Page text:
I know those days.
The ones where you just want to throw in the towel.
The house is so messy that you’re pretty sure anybody peeking in the windows would think this was a home for really naughty, unsupervised orphans.
Who am I kidding? They wouldn’t have to peek in the windows, because there are toys all over the yard.
Even your husband wonders what you do all day.
You’d like to grab a book and curl up in bed, but you can’t, because everyone is hungry. And dirty.
You’re drowning, and you wonder how much longer you can hold on. You feel like an an inadequate mom and not cut out for this.
It sounds cliche, but if you’re a mom you’ve been there.
Mothers are the first to get up and the last to go to bed in most homes.
Driven by an innate need to nurture and love, moms live their lives for others, often sacrificing their own hopes and dreams.
And yet, even during those darkest and most difficult days, it is critical to find joy in motherhood. Dr. Phil is right that moms usually sets the emotional tone of the home.
After all, most of us women have been trained to think with our hearts first and our heads second. It seems to rest on mom to radiate the warmth and compassion that makes a home happy.
Here are 6 simple habits and confidence boosters that will help you to take joy in and love being a new mom, even when ‘momming’ is hard.
1. Find Meaning in the Role of Mom
The first step to being a happier mom is to find meaning in the role. Motherhood isn’t fulfilling when undertaken for personal fulfillment.
Our kids aren’t pets or cute accessories for whom we purchase matching outfits. They aren’t fun gadgets to play with. Rather, they are human beings with tremendous needs.
It is a joy-filled (not necessarily fun-filled) privilege to raise them, but we won’t recognize the joy until we think of motherhood as a selfless way to serve others and to progress in our own development.
What are your goals as a mother? Try to think of motherhood a profession rather than a hobby, and take a minute to write a business plan as if your livelihood depended on it. Because it does.
Your family is the one thing you will have for eternity – the only thing you will have after death. No success can compensate for failure in the home.
2. Learn Homemaking and Parenting Skills
Have you ever loved a job you were terrible at? Did you look forward to attending classes you were failing? Of course not, and the same is true of motherhood.
Nobody is born a great cook, seamstress, budgeter or housekeeper, but each can be learned.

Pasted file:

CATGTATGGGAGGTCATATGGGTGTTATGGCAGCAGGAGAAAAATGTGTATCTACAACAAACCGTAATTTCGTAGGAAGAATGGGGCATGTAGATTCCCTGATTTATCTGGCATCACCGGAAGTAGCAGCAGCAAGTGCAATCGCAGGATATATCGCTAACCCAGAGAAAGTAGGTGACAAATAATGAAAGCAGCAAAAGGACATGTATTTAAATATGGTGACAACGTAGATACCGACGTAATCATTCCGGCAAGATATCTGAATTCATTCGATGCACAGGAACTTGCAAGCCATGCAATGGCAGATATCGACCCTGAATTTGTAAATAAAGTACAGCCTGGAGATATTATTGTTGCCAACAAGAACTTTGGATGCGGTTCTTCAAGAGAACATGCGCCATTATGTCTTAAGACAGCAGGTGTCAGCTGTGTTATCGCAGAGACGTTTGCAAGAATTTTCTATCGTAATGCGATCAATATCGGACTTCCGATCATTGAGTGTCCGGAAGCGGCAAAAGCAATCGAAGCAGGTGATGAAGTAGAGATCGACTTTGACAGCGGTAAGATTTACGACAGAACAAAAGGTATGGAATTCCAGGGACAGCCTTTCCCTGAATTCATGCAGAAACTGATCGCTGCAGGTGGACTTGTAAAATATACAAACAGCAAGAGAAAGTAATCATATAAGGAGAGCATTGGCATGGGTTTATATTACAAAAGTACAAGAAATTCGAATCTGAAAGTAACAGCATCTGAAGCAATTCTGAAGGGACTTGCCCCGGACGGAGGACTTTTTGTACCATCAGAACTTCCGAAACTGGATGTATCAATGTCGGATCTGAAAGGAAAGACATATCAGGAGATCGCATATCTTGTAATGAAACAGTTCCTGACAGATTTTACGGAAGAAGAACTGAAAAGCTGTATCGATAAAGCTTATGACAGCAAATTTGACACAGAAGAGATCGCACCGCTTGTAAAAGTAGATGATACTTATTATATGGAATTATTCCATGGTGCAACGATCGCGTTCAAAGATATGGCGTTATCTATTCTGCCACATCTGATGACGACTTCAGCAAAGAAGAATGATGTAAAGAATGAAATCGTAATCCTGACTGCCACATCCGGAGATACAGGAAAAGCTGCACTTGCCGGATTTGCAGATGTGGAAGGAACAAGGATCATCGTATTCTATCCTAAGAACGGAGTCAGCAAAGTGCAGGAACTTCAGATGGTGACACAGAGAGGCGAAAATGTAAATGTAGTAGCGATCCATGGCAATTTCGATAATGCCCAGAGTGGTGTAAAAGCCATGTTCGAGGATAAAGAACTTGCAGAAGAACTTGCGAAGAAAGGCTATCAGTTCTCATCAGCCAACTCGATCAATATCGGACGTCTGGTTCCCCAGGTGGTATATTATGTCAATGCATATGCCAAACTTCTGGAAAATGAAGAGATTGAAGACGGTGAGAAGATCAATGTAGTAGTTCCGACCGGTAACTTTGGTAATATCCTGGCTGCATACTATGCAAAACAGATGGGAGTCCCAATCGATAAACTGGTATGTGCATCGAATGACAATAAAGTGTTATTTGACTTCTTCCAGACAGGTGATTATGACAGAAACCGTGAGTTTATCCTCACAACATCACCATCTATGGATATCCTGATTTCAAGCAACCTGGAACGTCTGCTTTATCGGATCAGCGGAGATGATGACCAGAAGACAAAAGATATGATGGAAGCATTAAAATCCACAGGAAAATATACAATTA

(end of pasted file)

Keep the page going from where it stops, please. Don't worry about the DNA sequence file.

As you learn these skills and become proficient at them, you will better enjoy them. And as you become passionate about creating a loving and joy-filled home, you will learn to take more joy in the process.
The hobbies I find the most enjoyable and fulfilling are the ones in which I invest the most time and effort. And as I progress in my abilities, my enjoyment grows, causing me to want to invest even more time and effort. It’s a wonderful cycle!
I find excellent parenting and homemaking articles online. I find that my favorites are usually blog posts written by experienced moms who are not blown about by child-raising trends.
3. Pursue Gratitude and Choose a Joyful Mindset
A mom who enjoys homemaking is a far more effective mom. Have you noticed that ‘when mom ain’t happy, ain’t nobody happy’? Changes inside homes begin with us moms.
And change for us begins in our heads.
All humans are naturally prone to a negativity bias. Our brains notice possible problems and remember negative emotions more easily, so it is natural to get stuck there.
We have to choose to turn toward the sunshine moments and to remember them gratefully. We can learn to be grateful for small things, like a gentle breeze, or blossoms on a tree, that we would ordinarily not even notice. We also have to choose to be present and participate in those moments.
Kids are great at living in the moment, investigating each bug and rock and enjoying it all. But we moms have taught ourselves, of necessity, how to multi-task. We survive by keeping mental lists and checking off tasks.
It’s difficult to turn that off and just be, but it is critical to our joy.
Feeling grateful is a mood booster. It can be as simple as praying daily, thanking our Heavenly Father for all of our blessings, however simple and small.
4. Cultivate Realistic Expectations
You don’t have to love motherhood every second of every day.
I give you permission to even absolutely hate certain aspects or moments, and further I encourage you to give an honest voice to your feelings.